You’ve participated as an expert in court cases about obscene images.
Yeah, those cases were brought under UK legislation which outlaws the possession of “extreme” porn. And in order to convict, the prosecution has to show that the images are extreme, that they have no purpose other than sexual, that they are realistic and that they include damage and injury to body parts. I went into Court to aid the judge and the jury in reaching a decision about whether the images were realistic. One case was about a set of 80 photographs telling a story, but when it came to court, only one photograph out of 80 was selected as pornographic, extreme and realistic. It was an image of a knife being pushed into a breast.
I argued that the image was taken out of context; the pictures were highly stylized but more importantly, they formed a narrative; the single image had no meaning without the others. They failed the test. And that’s my expert role: not to tell them what the law is but to explain why there’s a defense for those images and why context matters.
You’ve conducted a large scale study of young audiences engaging with sexual media. What did your studies show?
One of the key things that we found is that young people have fantastic self-reflection. They are very aware of the ways in which they are talked about in the media, by politicians, educators, parent groups, concerned activists. They are recognizing how porn might have a place in their lives and sometimes they are worrying about it. A lot of people talk about the ways in which sex education doesn’t meet their needs. Young people have a desire to know more about sex and porn is sometimes the only place they can get this knowledge.
If we believe that porn is a bad educator, I think it’s beholden on us to make the efforts to produce good sex education because the cat is out of the bag. Sex is a part of everyday life. I agree: porn isn’t a great educator, but that’s because it doesn’t set out to educate. We need comprehensive education that helps kids to deal with their sexuality, the feelings that arise from that, the emotional fallout from engaging in relationships of all kinds. And it’s not rocket science.
Do you think that having almost free access to pornography changed the behavior of younger people, let’s say, in the past ten years?
It would be difficult to make a proper argument; it’s something we need longitudinal studies for. Some people talk about young people engaging in anal sex more, or shaving pubic hair more, because of porn. It’s not a new argument: some people blamed the ‘60s sexual revolution for oral sex. Anal sex didn’t arrive with pornography, but certainly pornography may well have made the possibility that one can engage in anal sex more likely.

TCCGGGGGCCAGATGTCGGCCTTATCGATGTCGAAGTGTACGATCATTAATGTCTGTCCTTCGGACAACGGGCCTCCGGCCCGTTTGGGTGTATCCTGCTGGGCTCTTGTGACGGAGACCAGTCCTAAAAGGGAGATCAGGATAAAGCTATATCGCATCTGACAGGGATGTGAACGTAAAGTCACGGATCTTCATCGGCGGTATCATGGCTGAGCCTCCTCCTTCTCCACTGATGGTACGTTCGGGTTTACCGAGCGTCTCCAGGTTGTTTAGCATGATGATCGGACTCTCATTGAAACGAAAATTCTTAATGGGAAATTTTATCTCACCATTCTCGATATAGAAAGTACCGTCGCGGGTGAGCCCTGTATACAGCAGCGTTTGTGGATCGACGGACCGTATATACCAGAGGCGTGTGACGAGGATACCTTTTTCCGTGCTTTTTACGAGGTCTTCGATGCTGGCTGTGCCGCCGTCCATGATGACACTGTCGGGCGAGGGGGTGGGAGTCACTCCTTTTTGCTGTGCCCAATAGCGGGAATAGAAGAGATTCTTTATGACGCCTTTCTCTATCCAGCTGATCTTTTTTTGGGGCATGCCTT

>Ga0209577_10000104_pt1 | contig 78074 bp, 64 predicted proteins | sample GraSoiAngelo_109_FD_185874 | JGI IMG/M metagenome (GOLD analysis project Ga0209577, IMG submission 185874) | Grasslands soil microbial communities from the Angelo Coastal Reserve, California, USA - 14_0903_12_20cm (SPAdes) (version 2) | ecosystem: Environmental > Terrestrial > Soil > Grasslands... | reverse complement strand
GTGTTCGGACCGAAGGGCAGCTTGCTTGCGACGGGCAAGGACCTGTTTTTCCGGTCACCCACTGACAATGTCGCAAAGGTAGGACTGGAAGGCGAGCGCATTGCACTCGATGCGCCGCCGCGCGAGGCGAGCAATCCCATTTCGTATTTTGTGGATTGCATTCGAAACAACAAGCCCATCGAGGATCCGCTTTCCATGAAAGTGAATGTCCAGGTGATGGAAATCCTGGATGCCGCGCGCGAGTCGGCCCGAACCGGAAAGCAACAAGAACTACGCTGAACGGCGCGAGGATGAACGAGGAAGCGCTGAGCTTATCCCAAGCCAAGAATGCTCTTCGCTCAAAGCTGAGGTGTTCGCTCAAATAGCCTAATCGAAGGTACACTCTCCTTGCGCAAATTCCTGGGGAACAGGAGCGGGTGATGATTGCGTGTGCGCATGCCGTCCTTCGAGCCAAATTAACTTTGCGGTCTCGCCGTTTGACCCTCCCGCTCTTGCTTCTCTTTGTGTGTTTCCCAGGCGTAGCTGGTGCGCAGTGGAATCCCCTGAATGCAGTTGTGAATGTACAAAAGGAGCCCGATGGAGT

In all other aspects of our lives, we talk about the benefits of expanding our horizons; of thinking differently; of trying different tastes, sensations; of doing things in different ways. But when it comes to sex, the menu is expected to be pretty small. Porn offers a cornucopia of possibilities and many people see that as a bad thing and likely to promote bad behaviours. But perhaps it’s not so much the fact that people try new things that is worrying, maybe it's the fact that some people don’t deal with their partners in ethical ways. That’s not great, but it’s not porn’s fault. That’s about relationships, consent, young people having the tools that enable them to say no or being able to stand up for themselves. It’s about talking to young men about their behaviors and how they respect negotiations in intimate life. That’s part of the culture we still live in where women’s needs are understood as secondary to the men in their lives, which leads to bad practices, lack of ethics in relationships. And that’s not porn’s fault.
A lot of the stereotypes we are talking about continue to live on. Is it the same in academia? Are subjectsrelated to sex taken less seriously ?
I’ve been doing this for 20 years and that remains the case. There are scholars who take the subject seriously, but outside of those groups, it can be quite shocking to discover that while pornography is talked about as a problem, it is absolutely dismissed as a topic for research. “Well, that’s just pornography,” therefore we don’t talk about it, we don’t need to address it, we don’t need to understand it, we just dismiss; it’s just sexual exploitation or softcore porn, there’s nothing that needs to be understood.